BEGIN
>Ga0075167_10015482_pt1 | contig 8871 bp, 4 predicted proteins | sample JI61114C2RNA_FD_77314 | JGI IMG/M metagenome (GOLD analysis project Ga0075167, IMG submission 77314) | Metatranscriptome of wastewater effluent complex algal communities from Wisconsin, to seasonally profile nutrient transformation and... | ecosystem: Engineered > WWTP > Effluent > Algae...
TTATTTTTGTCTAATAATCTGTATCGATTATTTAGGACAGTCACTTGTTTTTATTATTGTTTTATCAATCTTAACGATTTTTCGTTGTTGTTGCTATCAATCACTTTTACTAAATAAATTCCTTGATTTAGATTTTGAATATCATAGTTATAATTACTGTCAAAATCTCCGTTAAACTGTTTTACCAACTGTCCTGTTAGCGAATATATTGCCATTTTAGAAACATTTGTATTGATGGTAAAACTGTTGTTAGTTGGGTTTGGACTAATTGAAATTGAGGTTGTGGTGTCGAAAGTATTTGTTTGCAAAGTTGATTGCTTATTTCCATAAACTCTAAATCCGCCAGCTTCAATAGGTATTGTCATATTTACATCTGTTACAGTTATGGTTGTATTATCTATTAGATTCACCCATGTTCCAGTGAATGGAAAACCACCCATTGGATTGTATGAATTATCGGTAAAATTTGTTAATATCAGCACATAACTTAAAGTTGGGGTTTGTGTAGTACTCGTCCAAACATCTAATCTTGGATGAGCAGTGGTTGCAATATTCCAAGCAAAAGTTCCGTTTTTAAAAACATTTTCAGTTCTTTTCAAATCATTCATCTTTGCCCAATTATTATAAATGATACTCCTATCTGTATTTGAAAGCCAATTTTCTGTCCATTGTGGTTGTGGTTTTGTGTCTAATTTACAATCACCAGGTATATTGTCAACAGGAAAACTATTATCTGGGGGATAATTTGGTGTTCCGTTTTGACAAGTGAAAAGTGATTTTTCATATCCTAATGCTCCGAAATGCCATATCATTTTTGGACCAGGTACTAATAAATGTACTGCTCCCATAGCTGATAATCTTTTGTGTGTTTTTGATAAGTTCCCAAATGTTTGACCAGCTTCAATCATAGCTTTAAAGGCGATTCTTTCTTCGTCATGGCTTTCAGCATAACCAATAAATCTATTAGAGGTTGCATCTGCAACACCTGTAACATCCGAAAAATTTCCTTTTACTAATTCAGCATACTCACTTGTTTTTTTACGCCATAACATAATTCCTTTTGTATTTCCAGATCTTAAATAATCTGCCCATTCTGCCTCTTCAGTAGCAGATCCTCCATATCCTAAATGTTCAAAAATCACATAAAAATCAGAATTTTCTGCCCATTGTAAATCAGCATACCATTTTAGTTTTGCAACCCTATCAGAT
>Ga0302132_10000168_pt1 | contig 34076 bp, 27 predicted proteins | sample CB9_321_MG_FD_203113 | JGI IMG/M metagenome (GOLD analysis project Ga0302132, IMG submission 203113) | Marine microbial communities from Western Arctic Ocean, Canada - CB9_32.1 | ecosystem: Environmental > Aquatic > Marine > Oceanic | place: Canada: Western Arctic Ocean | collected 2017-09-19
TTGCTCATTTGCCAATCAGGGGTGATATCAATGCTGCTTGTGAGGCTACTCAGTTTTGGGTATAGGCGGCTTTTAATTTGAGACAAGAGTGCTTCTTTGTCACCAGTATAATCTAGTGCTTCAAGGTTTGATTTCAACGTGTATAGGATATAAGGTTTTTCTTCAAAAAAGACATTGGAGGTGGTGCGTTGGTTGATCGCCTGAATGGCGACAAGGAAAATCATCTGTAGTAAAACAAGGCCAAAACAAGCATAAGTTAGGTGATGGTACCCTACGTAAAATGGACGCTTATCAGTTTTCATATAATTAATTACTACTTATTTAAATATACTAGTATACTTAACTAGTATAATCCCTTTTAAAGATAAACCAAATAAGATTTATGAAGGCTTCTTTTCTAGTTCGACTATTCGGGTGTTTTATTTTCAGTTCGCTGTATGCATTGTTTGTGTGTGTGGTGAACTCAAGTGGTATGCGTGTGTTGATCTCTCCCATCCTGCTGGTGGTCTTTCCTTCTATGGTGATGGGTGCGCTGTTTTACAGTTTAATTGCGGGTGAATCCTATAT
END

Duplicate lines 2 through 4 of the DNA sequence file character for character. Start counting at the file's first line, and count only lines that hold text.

TTATTTTTGTCTAATAATCTGTATCGATTATTTAGGACAGTCACTTGTTTTTATTATTGTTTTATCAATCTTAACGATTTTTCGTTGTTGTTGCTATCAATCACTTTTACTAAATAAATTCCTTGATTTAGATTTTGAATATCATAGTTATAATTACTGTCAAAATCTCCGTTAAACTGTTTTACCAACTGTCCTGTTAGCGAATATATTGCCATTTTAGAAACATTTGTATTGATGGTAAAACTGTTGTTAGTTGGGTTTGGACTAATTGAAATTGAGGTTGTGGTGTCGAAAGTATTTGTTTGCAAAGTTGATTGCTTATTTCCATAAACTCTAAATCCGCCAGCTTCAATAGGTATTGTCATATTTACATCTGTTACAGTTATGGTTGTATTATCTATTAGATTCACCCATGTTCCAGTGAATGGAAAACCACCCATTGGATTGTATGAATTATCGGTAAAATTTGTTAATATCAGCACATAACTTAAAGTTGGGGTTTGTGTAGTACTCGTCCAAACATCTAATCTTGGATGAGCAGTGGTTGCAATATTCCAAGCAAAAGTTCCGTTTTTAAAAACATTTTCAGTTCTTTTCAAATCATTCATCTTTGCCCAATTATTATAAATGATACTCCTATCTGTATTTGAAAGCCAATTTTCTGTCCATTGTGGTTGTGGTTTTGTGTCTAATTTACAATCACCAGGTATATTGTCAACAGGAAAACTATTATCTGGGGGATAATTTGGTGTTCCGTTTTGACAAGTGAAAAGTGATTTTTCATATCCTAATGCTCCGAAATGCCATATCATTTTTGGACCAGGTACTAATAAATGTACTGCTCCCATAGCTGATAATCTTTTGTGTGTTTTTGATAAGTTCCCAAATGTTTGACCAGCTTCAATCATAGCTTTAAAGGCGATTCTTTCTTCGTCATGGCTTTCAGCATAACCAATAAATCTATTAGAGGTTGCATCTGCAACACCTGTAACATCCGAAAAATTTCCTTTTACTAATTCAGCATACTCACTTGTTTTTTTACGCCATAACATAATTCCTTTTGTATTTCCAGATCTTAAATAATCTGCCCATTCTGCCTCTTCAGTAGCAGATCCTCCATATCCTAAATGTTCAAAAATCACATAAAAATCAGAATTTTCTGCCCATTGTAAATCAGCATACCATTTTAGTTTTGCAACCCTATCAGAT
>Ga0302132_10000168_pt1 | contig 34076 bp, 27 predicted proteins | sample CB9_321_MG_FD_203113 | JGI IMG/M metagenome (GOLD analysis project Ga0302132, IMG submission 203113) | Marine microbial communities from Western Arctic Ocean, Canada - CB9_32.1 | ecosystem: Environmental > Aquatic > Marine > Oceanic | place: Canada: Western Arctic Ocean | collected 2017-09-19
TTGCTCATTTGCCAATCAGGGGTGATATCAATGCTGCTTGTGAGGCTACTCAGTTTTGGGTATAGGCGGCTTTTAATTTGAGACAAGAGTGCTTCTTTGTCACCAGTATAATCTAGTGCTTCAAGGTTTGATTTCAACGTGTATAGGATATAAGGTTTTTCTTCAAAAAAGACATTGGAGGTGGTGCGTTGGTTGATCGCCTGAATGGCGACAAGGAAAATCATCTGTAGTAAAACAAGGCCAAAACAAGCATAAGTTAGGTGATGGTACCCTACGTAAAATGGACGCTTATCAGTTTTCATATAATTAATTACTACTTATTTAAATATACTAGTATACTTAACTAGTATAATCCCTTTTAAAGATAAACCAAATAAGATTTATGAAGGCTTCTTTTCTAGTTCGACTATTCGGGTGTTTTATTTTCAGTTCGCTGTATGCATTGTTTGTGTGTGTGGTGAACTCAAGTGGTATGCGTGTGTTGATCTCTCCCATCCTGCTGGTGGTCTTTCCTTCTATGGTGATGGGTGCGCTGTTTTACAGTTTAATTGCGGGTGAATCCTATAT